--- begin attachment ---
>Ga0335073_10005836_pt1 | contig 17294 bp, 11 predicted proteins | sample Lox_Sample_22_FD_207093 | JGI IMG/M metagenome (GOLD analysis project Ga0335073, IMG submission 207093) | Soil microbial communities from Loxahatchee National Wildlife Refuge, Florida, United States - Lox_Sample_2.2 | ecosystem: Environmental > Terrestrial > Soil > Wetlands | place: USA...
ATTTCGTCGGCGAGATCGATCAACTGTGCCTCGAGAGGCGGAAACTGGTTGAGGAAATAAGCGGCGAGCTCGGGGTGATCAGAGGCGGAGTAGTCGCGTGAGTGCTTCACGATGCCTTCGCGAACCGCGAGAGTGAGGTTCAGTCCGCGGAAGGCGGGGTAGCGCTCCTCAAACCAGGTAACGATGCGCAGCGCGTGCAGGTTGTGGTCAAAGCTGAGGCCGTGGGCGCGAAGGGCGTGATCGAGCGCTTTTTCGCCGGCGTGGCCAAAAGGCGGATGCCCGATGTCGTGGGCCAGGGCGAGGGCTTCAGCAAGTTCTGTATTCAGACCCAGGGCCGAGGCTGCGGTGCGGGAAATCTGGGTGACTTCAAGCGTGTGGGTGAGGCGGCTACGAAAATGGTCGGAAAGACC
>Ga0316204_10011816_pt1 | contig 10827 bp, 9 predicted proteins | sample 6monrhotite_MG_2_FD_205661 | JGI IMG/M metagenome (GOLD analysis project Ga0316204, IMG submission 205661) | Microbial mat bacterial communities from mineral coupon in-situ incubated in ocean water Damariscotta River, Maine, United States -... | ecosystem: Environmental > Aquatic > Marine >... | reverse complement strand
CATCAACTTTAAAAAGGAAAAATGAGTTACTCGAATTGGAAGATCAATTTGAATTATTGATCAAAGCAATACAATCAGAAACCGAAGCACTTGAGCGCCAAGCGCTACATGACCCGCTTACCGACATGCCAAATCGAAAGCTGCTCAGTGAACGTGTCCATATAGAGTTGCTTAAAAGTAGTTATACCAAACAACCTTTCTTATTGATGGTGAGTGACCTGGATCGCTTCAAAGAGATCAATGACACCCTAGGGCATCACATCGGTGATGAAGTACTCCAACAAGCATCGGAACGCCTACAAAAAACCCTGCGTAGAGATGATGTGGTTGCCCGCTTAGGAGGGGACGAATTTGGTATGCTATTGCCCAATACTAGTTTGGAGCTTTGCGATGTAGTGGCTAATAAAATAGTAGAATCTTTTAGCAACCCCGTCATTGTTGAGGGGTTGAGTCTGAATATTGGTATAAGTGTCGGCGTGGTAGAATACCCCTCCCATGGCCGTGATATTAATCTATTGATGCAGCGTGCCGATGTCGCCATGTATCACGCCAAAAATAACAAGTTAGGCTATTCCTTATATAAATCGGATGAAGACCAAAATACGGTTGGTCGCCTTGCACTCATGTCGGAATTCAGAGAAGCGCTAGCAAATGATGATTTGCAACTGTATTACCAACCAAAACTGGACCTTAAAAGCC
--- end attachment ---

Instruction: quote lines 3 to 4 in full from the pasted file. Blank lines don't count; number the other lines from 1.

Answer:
>Ga0316204_10011816_pt1 | contig 10827 bp, 9 predicted proteins | sample 6monrhotite_MG_2_FD_205661 | JGI IMG/M metagenome (GOLD analysis project Ga0316204, IMG submission 205661) | Microbial mat bacterial communities from mineral coupon in-situ incubated in ocean water Damariscotta River, Maine, United States -... | ecosystem: Environmental > Aquatic > Marine >... | reverse complement strand
CATCAACTTTAAAAAGGAAAAATGAGTTACTCGAATTGGAAGATCAATTTGAATTATTGATCAAAGCAATACAATCAGAAACCGAAGCACTTGAGCGCCAAGCGCTACATGACCCGCTTACCGACATGCCAAATCGAAAGCTGCTCAGTGAACGTGTCCATATAGAGTTGCTTAAAAGTAGTTATACCAAACAACCTTTCTTATTGATGGTGAGTGACCTGGATCGCTTCAAAGAGATCAATGACACCCTAGGGCATCACATCGGTGATGAAGTACTCCAACAAGCATCGGAACGCCTACAAAAAACCCTGCGTAGAGATGATGTGGTTGCCCGCTTAGGAGGGGACGAATTTGGTATGCTATTGCCCAATACTAGTTTGGAGCTTTGCGATGTAGTGGCTAATAAAATAGTAGAATCTTTTAGCAACCCCGTCATTGTTGAGGGGTTGAGTCTGAATATTGGTATAAGTGTCGGCGTGGTAGAATACCCCTCCCATGGCCGTGATATTAATCTATTGATGCAGCGTGCCGATGTCGCCATGTATCACGCCAAAAATAACAAGTTAGGCTATTCCTTATATAAATCGGATGAAGACCAAAATACGGTTGGTCGCCTTGCACTCATGTCGGAATTCAGAGAAGCGCTAGCAAATGATGATTTGCAACTGTATTACCAACCAAAACTGGACCTTAAAAGCC